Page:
Friday, 2 May 2008

Justin and Tamryn

I received one of the best donations ever this week. One of my students, Justin Fishman, had emailed me and asked if he could donate to Canuck Place, even if he didn't have a cheque or a credit card. I told him he could. He came to me on Monday with an envelope and said here you go! He then went on to tell me that he had stayed at the house a few years back. His sister, Tamryn, had Tay-Sachs and Justin's family became part of the Canuck Place family. I found an article from West Coast Family ( ) and have included it in this post. The link to the article is here: West Coast Family --Tamryn Fishman

On July 9th, 1996,Marty and Paulette Fishman thought their lives were perfect. Their second child, a beautiful baby girl named Tamryn, was born. But the family’s happiness was cruelly short-lived. In the months following her birth, the Fishman’s slowly became concerned by their daughter’s slow development.

“We ended up seeing a paediatric neurologist, and were preparing for the possibility that Tamryn might have a neuromuscular problem and might even need a wheelchair,” shares dad, Marty Fishman, “but we were not prepared for the verdict we were delivered: our daughter would be blind and prone to seizures—and would be dead in two or three years!” Tamryn was diagnosed with Tay-Sachs Disease, a genetic disorder caused by the lack of an enzyme necessary for breaking down fatty acids in the brain and central nervous system. When two carriers become parents, there is a one in four chance their child will develop Tay-Sachs. To this day, there is no cure. For the Fishman’s, the thought of such a diagnosis was unbelievable. “Because originally, one of us had been screened and found to be a Tay-Sachs carrier as a youth, the other went for premarital Tay-Sachs screening and was found not to be a carrier,” explains Marty. “We knew that both parents had to be carriers for a child to have this disease, so [we thought] it would be impossible for us to have an affected child.”

Using samples from the Fishman’s and other Tay-Sachs carriers, scientists have since discovered an extraneous factor outside the carrier gene that lead screening to produce a “false normal” result. But for Tamryn, the discovery came too late. For the three years that followed her birth,Marty and Paulette’s lives were consumed with care for their daughter. “We decided right from the start that we would keep her at home and not place her in an institution,” says Marty. “We watched as she became progressively blind and immobile, and as she developed seizures and became unable to eat or drink. She never walked or spoke.” In a heart-wrenching twist, Tamryn also lost all expression in her young face, leaving her mom and dad to pray their daughter was not suffering. After a courageous and difficult battle, Tamryn’s young life came to an end at just three years of age. For her parents, the pain of losing their beloved daughter will never heal. However, they both take small comfort in the progress being made in genetic research. The extraneous genetic abnormality that caused Tamryn’s “false normal” diagnosis has now been accounted for, and the screening test has been replaced. “Without the knowledge that there are people and researchers who care enough to keep working with affected individuals and their families, and to keep working for cures for these genetic diseases, it would be easy to give up hope,” says Marty. One such Organization is the Canadian Gene Cure Foundation (CGCF) whose Annual fundraiser, Jeans For Genes Day® takes place in schools and workplaces across Canada each October. This year’s goal is to reach $500,000. Jeans For Genes Day is a unique example of how one small day can make a difference in lives of many. And for the Fishman’s, it brings a small amount of hope that it works to save even just one family from the pain of losing a child. “Organizations that fund this type of care and research,” continues Marty, “are providing a lifeline to those families who are unfortunate enough to carry genetic abnormalities that take the lives of their children.”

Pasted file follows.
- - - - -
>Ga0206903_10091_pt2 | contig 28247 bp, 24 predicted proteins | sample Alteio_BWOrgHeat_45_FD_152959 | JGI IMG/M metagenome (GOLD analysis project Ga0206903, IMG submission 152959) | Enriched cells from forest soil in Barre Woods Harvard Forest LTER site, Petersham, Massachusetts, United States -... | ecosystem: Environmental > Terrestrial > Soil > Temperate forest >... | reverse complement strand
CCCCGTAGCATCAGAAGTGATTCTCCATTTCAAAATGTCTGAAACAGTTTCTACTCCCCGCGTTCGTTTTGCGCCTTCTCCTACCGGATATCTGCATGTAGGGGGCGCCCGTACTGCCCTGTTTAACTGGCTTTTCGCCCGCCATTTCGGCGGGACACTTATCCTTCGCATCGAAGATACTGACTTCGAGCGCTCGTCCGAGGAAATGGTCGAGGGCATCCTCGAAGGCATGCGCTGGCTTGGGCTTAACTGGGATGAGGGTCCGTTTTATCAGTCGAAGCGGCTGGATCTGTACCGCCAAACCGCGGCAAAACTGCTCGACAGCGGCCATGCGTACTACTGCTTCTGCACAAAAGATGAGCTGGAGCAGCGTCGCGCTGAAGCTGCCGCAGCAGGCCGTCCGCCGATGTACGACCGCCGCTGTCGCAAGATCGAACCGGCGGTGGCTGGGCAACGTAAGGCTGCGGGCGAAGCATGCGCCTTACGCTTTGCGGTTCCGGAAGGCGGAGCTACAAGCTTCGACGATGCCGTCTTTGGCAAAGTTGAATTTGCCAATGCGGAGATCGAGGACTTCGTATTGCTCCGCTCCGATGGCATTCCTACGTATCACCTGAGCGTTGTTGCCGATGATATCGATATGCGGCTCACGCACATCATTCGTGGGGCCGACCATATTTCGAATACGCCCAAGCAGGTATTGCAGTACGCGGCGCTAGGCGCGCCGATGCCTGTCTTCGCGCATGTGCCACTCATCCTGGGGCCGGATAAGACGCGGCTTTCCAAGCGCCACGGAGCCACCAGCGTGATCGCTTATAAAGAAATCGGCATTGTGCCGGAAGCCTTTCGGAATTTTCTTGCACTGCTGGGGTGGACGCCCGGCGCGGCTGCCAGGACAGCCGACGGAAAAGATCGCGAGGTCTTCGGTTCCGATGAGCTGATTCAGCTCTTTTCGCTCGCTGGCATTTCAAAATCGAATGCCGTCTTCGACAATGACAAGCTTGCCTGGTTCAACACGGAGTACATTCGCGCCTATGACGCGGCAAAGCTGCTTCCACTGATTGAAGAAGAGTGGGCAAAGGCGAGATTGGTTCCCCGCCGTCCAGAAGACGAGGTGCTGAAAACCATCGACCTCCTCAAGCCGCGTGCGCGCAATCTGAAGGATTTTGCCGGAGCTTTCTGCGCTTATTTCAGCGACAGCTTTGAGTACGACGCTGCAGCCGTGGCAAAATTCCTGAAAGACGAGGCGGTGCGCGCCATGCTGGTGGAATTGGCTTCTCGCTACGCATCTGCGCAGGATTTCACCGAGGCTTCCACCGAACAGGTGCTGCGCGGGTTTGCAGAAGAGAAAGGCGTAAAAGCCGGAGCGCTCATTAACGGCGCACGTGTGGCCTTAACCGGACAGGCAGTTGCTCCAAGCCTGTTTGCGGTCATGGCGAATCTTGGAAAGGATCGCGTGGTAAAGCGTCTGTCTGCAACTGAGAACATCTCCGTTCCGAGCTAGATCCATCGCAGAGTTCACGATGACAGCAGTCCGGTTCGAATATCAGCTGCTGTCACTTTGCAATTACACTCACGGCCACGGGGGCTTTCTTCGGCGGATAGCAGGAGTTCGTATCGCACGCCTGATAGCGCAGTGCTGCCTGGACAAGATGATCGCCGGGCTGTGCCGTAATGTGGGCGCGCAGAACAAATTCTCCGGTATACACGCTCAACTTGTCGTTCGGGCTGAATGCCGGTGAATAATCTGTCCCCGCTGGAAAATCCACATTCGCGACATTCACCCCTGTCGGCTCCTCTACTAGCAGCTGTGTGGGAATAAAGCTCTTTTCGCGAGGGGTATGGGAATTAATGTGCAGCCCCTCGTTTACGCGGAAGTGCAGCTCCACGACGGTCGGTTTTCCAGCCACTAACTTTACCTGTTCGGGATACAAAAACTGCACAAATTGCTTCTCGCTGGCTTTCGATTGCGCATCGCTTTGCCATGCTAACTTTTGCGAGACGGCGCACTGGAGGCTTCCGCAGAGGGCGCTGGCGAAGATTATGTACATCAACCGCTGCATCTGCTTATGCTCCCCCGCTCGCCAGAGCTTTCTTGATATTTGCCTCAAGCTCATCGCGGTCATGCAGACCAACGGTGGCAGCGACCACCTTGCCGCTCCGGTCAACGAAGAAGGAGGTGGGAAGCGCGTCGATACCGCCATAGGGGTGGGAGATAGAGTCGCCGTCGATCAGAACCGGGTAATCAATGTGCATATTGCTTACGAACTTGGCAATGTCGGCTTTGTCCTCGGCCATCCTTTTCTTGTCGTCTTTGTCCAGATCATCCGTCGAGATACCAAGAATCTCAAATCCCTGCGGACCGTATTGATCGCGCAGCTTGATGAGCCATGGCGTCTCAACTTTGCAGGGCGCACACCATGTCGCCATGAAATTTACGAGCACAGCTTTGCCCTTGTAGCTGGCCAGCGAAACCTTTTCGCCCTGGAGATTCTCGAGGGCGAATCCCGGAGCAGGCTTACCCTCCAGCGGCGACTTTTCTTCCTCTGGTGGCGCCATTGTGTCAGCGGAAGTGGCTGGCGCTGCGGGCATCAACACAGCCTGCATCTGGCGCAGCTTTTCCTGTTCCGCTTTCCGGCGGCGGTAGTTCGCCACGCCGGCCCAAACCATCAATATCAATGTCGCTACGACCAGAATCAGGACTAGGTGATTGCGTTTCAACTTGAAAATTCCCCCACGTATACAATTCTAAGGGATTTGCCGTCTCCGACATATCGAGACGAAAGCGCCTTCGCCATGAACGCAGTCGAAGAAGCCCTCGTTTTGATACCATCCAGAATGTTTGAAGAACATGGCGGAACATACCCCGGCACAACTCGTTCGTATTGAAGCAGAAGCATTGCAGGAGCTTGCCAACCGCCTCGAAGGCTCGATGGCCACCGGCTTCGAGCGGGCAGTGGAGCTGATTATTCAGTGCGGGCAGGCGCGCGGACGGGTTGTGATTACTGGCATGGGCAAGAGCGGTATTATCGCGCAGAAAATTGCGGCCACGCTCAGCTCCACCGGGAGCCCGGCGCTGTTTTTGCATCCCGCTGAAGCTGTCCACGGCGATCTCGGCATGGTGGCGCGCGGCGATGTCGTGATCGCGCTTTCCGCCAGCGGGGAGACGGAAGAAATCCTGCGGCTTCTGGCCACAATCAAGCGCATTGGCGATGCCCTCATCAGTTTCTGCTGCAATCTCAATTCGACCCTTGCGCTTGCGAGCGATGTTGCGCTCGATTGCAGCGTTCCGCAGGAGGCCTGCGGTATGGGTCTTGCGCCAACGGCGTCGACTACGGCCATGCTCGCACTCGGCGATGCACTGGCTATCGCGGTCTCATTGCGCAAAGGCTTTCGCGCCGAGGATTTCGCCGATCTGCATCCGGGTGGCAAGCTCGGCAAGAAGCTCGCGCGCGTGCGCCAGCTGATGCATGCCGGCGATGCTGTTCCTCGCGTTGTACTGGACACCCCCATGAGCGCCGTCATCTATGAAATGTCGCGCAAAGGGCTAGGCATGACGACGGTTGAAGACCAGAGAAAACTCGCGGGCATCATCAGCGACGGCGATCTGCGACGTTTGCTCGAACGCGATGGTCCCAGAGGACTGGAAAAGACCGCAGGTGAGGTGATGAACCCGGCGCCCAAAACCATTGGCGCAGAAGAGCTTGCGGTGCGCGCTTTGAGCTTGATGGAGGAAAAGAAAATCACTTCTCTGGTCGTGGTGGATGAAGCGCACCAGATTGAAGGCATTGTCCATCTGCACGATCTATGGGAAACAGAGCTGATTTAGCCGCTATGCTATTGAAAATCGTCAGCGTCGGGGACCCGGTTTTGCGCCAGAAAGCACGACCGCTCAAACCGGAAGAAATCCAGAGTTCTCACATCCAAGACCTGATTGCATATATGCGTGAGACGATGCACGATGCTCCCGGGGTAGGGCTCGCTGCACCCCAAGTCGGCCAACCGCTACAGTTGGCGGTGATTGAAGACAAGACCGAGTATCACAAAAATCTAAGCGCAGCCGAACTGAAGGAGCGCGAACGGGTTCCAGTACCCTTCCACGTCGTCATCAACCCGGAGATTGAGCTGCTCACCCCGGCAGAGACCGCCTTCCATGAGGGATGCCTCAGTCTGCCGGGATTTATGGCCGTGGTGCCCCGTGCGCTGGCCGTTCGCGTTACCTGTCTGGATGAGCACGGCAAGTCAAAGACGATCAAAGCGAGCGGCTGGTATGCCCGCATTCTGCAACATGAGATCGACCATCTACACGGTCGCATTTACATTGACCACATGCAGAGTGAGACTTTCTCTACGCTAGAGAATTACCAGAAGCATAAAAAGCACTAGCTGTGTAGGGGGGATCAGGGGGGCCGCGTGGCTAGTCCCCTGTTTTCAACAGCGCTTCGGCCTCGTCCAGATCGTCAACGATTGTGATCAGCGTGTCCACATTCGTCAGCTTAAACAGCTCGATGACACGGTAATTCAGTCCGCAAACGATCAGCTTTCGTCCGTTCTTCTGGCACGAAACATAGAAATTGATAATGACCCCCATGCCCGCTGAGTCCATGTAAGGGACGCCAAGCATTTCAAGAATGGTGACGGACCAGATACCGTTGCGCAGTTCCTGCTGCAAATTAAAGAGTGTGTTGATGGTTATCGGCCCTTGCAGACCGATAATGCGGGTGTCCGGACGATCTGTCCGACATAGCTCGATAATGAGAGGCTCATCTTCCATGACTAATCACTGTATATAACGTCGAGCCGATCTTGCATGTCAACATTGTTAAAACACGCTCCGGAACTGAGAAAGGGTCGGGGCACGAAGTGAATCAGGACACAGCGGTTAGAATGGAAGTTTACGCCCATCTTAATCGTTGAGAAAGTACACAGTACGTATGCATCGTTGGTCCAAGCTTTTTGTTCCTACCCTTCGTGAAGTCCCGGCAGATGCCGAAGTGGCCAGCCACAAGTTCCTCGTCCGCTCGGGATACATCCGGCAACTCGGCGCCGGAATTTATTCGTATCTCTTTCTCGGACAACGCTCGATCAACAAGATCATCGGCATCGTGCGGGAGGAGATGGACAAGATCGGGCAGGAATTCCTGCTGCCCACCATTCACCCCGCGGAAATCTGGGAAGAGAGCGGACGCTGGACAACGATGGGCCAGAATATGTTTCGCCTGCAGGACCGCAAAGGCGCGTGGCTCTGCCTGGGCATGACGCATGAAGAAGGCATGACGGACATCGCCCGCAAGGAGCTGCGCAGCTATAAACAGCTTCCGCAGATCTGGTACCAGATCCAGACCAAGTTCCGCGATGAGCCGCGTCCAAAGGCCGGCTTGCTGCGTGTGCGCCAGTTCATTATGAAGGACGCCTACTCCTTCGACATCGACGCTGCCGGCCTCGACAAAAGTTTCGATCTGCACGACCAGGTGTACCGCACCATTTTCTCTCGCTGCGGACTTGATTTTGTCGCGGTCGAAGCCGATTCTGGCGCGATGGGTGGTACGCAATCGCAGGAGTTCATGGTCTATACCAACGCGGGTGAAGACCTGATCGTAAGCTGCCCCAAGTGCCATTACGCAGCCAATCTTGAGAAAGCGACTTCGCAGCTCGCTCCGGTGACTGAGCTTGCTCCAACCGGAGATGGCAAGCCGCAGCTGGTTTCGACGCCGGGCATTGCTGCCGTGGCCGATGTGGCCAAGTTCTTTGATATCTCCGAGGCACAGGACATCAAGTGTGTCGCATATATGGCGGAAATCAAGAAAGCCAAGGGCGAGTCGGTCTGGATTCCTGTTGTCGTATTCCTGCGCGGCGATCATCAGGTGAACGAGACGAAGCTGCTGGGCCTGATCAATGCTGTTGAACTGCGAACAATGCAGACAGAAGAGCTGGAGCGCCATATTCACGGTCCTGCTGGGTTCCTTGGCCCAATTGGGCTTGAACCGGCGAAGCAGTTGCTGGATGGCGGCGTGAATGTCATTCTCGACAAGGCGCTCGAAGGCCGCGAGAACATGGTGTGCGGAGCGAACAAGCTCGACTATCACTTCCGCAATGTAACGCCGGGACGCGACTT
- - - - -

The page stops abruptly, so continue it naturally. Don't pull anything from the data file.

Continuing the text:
Article contributed by Dr. Rob Abbott in collaboration with Marty and Paulette Fishman. Rob Abbott, CEO of the Canadian Genetic Diseases Network and the Canadian Gene Cure Foundation devotes his time and expertise to the annual fundraiser, Jeans For Genes Day®.

There is a Tamryn Fishman Fund that is operated by the Jewish Community Centre's Early Childhood Centre. Information can be found and donations received at the JCC.

I would like to thank Justin for a wonderful donation.


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The Blog

My name is Malcolm and I was a volunteer at Canuck Place Children's Hospice in Vancouver, British Columbia, Canada for nearly seven years. Now I support them by raising money by participating in the Canuck Place Adventure Challenges!

I said hospice. Not really a word that you associate with children but there you go. We will tell you about the house as this blog progresses with the hope that you will learn, and as you learn we hope that you will share. The purpose of the Adventure Challenge is to raise money for AND awareness about Canuck Place.

The name of each kid at the house you read about has been changed.

September 14th and 15th are the dates for the next Adventure Challenges.

You can sponsor me for the race here: Adventure Challenge
Maybe you should do the race?


Just a quick note about the names of the kids in the house that you will read about: they are made up!